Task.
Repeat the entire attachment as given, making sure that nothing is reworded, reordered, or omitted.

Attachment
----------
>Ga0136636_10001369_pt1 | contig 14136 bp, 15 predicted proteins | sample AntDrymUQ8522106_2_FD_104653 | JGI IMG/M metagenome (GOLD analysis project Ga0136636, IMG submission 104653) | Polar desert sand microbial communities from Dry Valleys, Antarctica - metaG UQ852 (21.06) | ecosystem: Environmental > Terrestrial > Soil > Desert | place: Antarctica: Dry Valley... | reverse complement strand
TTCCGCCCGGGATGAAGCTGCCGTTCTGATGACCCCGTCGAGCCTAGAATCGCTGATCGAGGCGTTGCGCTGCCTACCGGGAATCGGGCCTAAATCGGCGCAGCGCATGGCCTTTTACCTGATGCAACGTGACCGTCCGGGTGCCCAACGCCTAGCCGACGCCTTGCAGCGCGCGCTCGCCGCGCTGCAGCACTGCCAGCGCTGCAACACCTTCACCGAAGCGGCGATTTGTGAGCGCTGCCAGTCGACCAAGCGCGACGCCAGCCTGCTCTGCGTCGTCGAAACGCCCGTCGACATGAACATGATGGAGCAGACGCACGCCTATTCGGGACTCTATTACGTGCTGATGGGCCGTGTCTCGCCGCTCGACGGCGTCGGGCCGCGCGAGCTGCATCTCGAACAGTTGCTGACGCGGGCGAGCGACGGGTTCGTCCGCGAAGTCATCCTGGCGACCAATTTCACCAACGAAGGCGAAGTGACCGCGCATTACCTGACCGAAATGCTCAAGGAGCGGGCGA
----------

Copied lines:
>Ga0136636_10001369_pt1 | contig 14136 bp, 15 predicted proteins | sample AntDrymUQ8522106_2_FD_104653 | JGI IMG/M metagenome (GOLD analysis project Ga0136636, IMG submission 104653) | Polar desert sand microbial communities from Dry Valleys, Antarctica - metaG UQ852 (21.06) | ecosystem: Environmental > Terrestrial > Soil > Desert | place: Antarctica: Dry Valley... | reverse complement strand
TTCCGCCCGGGATGAAGCTGCCGTTCTGATGACCCCGTCGAGCCTAGAATCGCTGATCGAGGCGTTGCGCTGCCTACCGGGAATCGGGCCTAAATCGGCGCAGCGCATGGCCTTTTACCTGATGCAACGTGACCGTCCGGGTGCCCAACGCCTAGCCGACGCCTTGCAGCGCGCGCTCGCCGCGCTGCAGCACTGCCAGCGCTGCAACACCTTCACCGAAGCGGCGATTTGTGAGCGCTGCCAGTCGACCAAGCGCGACGCCAGCCTGCTCTGCGTCGTCGAAACGCCCGTCGACATGAACATGATGGAGCAGACGCACGCCTATTCGGGACTCTATTACGTGCTGATGGGCCGTGTCTCGCCGCTCGACGGCGTCGGGCCGCGCGAGCTGCATCTCGAACAGTTGCTGACGCGGGCGAGCGACGGGTTCGTCCGCGAAGTCATCCTGGCGACCAATTTCACCAACGAAGGCGAAGTGACCGCGCATTACCTGACCGAAATGCTCAAGGAGCGGGCGA